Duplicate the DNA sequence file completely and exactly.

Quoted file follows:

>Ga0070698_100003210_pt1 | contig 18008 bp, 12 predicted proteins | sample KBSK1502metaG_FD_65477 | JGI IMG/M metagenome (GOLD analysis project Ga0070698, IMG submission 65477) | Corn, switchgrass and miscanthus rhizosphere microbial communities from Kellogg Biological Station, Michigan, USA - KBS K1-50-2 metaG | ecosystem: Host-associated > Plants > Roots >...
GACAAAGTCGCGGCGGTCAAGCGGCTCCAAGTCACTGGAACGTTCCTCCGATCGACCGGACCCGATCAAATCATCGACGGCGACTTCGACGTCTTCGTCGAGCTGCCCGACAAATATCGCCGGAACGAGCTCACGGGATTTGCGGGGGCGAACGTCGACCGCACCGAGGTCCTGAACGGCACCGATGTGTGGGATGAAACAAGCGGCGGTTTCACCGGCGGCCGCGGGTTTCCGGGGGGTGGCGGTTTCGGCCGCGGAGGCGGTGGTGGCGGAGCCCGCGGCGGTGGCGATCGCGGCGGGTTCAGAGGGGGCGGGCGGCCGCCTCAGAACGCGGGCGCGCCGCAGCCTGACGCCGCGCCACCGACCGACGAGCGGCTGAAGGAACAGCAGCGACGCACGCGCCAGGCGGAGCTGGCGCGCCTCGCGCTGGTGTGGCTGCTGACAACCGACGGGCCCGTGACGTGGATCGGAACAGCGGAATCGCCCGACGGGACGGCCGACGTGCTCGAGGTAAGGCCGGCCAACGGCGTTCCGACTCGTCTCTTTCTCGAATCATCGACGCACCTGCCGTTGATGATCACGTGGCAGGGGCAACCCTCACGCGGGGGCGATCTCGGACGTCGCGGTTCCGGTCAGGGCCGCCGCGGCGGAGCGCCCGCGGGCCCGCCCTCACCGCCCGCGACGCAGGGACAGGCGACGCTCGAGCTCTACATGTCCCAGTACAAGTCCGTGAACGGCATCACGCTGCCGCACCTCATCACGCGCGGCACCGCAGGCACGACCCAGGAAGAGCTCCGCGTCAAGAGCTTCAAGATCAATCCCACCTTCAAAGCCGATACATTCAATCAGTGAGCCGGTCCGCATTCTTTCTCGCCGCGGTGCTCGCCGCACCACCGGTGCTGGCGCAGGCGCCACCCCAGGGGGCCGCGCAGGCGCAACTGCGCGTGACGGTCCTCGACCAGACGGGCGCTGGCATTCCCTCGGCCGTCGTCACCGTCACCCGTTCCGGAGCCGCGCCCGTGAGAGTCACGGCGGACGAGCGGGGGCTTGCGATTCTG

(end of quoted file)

>Ga0070698_100003210_pt1 | contig 18008 bp, 12 predicted proteins | sample KBSK1502metaG_FD_65477 | JGI IMG/M metagenome (GOLD analysis project Ga0070698, IMG submission 65477) | Corn, switchgrass and miscanthus rhizosphere microbial communities from Kellogg Biological Station, Michigan, USA - KBS K1-50-2 metaG | ecosystem: Host-associated > Plants > Roots >...
GACAAAGTCGCGGCGGTCAAGCGGCTCCAAGTCACTGGAACGTTCCTCCGATCGACCGGACCCGATCAAATCATCGACGGCGACTTCGACGTCTTCGTCGAGCTGCCCGACAAATATCGCCGGAACGAGCTCACGGGATTTGCGGGGGCGAACGTCGACCGCACCGAGGTCCTGAACGGCACCGATGTGTGGGATGAAACAAGCGGCGGTTTCACCGGCGGCCGCGGGTTTCCGGGGGGTGGCGGTTTCGGCCGCGGAGGCGGTGGTGGCGGAGCCCGCGGCGGTGGCGATCGCGGCGGGTTCAGAGGGGGCGGGCGGCCGCCTCAGAACGCGGGCGCGCCGCAGCCTGACGCCGCGCCACCGACCGACGAGCGGCTGAAGGAACAGCAGCGACGCACGCGCCAGGCGGAGCTGGCGCGCCTCGCGCTGGTGTGGCTGCTGACAACCGACGGGCCCGTGACGTGGATCGGAACAGCGGAATCGCCCGACGGGACGGCCGACGTGCTCGAGGTAAGGCCGGCCAACGGCGTTCCGACTCGTCTCTTTCTCGAATCATCGACGCACCTGCCGTTGATGATCACGTGGCAGGGGCAACCCTCACGCGGGGGCGATCTCGGACGTCGCGGTTCCGGTCAGGGCCGCCGCGGCGGAGCGCCCGCGGGCCCGCCCTCACCGCCCGCGACGCAGGGACAGGCGACGCTCGAGCTCTACATGTCCCAGTACAAGTCCGTGAACGGCATCACGCTGCCGCACCTCATCACGCGCGGCACCGCAGGCACGACCCAGGAAGAGCTCCGCGTCAAGAGCTTCAAGATCAATCCCACCTTCAAAGCCGATACATTCAATCAGTGAGCCGGTCCGCATTCTTTCTCGCCGCGGTGCTCGCCGCACCACCGGTGCTGGCGCAGGCGCCACCCCAGGGGGCCGCGCAGGCGCAACTGCGCGTGACGGTCCTCGACCAGACGGGCGCTGGCATTCCCTCGGCCGTCGTCACCGTCACCCGTTCCGGAGCCGCGCCCGTGAGAGTCACGGCGGACGAGCGGGGGCTTGCGATTCTG